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First, let’s summarize the points Lloyd-Jones has made in our previous posts:
(1) One cannot be a Christian unless the Holy Spirit is in him. (1 Corinthians 12:3, Romans 8:9).
(2) Sealing means that which authenticates us as sons of God. (It doesn’t make us sons.)
(3) Sealing goes beyond our possession of the Spirit’it is additional.
(4) It is God’s action’something that is done to the believer.
Last week we looked at the Doctor’s discussion of ‘sealing’ from a negative perspective. In today’s quotes, he takes a strikingly positive approach. His focus is pointedly on the ‘experimental’ aspect of sealing’that it is an experience.
‘I emphasize that for the reason that most of the books which have been written on the Holy Spirit during this present century go out of their way to emphasize that the sealing of the Holy Spirit is not experimental, and has nothing to do with experience as such. They state this quite categorically . . . .’
MLJ explains ‘why’ writers in the past century have emphasized the non-experimental nature of the baptism of/with the Holy Ghost. It is based, he says, on their understanding of 1 Corinthians 12:13: ‘For by one Spirit have we all been baptized into one body.’ Their conclusion, says the Doctor, is that this verse is a reference to the baptism of the Holy Spirit and ‘therefore they conclude that the baptism of the Holy Spirit clearly refers to the action of God in which He incorporates us into the body of Christ. It is therefore an action of God which applies to all believers in which they are quite unconsciously incorporated into the body of Christ.’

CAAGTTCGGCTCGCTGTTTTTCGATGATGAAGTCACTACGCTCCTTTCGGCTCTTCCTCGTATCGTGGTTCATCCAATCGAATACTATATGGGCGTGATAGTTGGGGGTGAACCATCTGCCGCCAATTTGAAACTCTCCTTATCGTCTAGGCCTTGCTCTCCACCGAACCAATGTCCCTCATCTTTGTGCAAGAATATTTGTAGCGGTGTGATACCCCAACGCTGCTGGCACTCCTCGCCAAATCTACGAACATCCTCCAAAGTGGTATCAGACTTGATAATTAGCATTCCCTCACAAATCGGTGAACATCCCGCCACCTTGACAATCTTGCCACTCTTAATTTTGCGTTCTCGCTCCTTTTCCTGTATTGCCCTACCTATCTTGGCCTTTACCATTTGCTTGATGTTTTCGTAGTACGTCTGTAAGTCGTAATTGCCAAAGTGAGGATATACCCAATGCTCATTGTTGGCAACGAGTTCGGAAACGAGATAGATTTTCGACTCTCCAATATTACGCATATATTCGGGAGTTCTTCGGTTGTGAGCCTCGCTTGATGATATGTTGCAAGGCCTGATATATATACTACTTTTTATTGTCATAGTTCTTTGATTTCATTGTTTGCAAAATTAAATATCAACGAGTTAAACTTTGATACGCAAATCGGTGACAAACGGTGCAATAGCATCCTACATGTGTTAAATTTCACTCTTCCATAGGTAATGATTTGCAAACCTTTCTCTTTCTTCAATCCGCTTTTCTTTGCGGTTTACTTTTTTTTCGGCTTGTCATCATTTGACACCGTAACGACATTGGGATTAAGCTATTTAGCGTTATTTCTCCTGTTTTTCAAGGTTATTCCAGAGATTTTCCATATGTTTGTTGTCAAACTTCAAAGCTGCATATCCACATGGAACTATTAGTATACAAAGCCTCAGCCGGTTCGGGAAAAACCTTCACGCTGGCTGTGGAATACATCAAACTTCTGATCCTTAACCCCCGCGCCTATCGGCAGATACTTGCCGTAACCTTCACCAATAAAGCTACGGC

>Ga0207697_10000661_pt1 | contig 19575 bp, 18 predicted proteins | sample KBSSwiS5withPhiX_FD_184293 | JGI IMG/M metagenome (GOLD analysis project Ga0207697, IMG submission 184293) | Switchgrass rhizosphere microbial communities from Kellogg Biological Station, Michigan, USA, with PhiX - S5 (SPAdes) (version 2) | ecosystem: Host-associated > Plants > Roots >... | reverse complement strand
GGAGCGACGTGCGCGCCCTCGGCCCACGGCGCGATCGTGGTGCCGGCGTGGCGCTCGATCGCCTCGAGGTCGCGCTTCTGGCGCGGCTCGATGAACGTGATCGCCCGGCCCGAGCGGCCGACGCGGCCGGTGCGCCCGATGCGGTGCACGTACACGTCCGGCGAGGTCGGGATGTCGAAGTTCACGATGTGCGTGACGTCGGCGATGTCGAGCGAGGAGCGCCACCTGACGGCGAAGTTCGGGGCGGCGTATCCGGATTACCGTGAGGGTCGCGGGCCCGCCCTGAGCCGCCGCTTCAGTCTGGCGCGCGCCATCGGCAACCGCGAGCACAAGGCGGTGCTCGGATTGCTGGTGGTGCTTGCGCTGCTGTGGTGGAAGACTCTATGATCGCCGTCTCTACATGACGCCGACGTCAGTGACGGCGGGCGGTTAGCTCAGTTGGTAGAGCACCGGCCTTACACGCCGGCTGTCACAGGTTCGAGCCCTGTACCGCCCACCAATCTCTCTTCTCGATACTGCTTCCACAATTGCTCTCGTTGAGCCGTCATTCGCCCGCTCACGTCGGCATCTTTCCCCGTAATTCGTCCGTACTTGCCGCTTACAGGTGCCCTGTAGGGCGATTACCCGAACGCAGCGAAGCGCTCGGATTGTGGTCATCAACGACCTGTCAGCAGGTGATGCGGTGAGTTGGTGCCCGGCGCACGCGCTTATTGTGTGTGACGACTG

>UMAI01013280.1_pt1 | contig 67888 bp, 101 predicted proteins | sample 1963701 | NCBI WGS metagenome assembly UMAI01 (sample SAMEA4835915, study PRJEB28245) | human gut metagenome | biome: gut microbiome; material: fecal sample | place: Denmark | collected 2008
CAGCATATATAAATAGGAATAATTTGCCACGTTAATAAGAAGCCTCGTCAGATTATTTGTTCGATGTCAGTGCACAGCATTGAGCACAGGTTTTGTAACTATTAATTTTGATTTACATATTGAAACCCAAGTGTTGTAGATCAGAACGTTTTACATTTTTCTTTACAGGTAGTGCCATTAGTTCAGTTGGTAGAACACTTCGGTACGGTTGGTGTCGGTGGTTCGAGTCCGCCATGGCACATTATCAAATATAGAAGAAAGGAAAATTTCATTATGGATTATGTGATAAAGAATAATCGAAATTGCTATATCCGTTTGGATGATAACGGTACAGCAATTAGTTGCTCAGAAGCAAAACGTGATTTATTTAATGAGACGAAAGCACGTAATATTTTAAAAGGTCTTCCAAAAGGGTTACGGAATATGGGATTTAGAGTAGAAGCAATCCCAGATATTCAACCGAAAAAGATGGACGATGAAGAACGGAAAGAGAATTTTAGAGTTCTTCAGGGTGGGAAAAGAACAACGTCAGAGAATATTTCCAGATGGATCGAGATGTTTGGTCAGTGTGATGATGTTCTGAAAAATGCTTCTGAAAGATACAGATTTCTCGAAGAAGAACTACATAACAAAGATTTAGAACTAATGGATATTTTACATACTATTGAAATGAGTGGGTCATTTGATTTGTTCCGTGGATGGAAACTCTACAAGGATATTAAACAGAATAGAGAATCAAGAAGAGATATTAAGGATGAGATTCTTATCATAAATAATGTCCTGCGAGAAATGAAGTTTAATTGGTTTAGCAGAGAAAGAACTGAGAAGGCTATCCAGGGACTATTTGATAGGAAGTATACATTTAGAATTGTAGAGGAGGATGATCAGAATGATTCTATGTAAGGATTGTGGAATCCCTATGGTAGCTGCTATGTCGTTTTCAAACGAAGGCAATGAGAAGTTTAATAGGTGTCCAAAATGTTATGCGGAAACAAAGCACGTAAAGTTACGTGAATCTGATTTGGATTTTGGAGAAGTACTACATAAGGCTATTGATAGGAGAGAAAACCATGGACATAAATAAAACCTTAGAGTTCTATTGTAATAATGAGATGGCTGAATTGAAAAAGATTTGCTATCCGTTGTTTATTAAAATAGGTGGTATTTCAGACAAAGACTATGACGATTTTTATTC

The difficulty, he says, lies with the word ‘baptism’ and their assumption ‘that wherever the words ‘Spirit’ and ‘baptism’ are found in the same statement the meaning must always be the same . . . .’ But, he says, ‘The fallacy here is surely due to the failure to realize that the word ‘baptize’ is used in many different ways in Scripture.’ He cites as an example how the term ‘baptism of fire’ is often used to refer to a soldier’s first battle experience, and he also refers to a statement by Jesus in Luke 12:50, ‘But I have a baptism to be baptized with; and how am I straitened until it be accomplished!’ Jesus is obviously not referring to water baptism, but to His approaching trial and death.
‘There are many different particular usages with regard to this word ‘baptism’, and the statement in 1 Corinthians 12:13 is but one of them. We are all placed into the realm of Christ by the Holy Spirit and into His body which is the Church . . . . But it does not follow that that is the only possible meaning of the expression ‘baptized with the Holy Ghost.’
‘It is common ground to say that the sealing with the Spirit and the baptism with the Spirit are the same.’ Yet the Doctor exclaims how incredulous it is to him to be asked, after reading the account of Pentecost as described in Acts, chapter 2, to believe that this baptism is not experimental: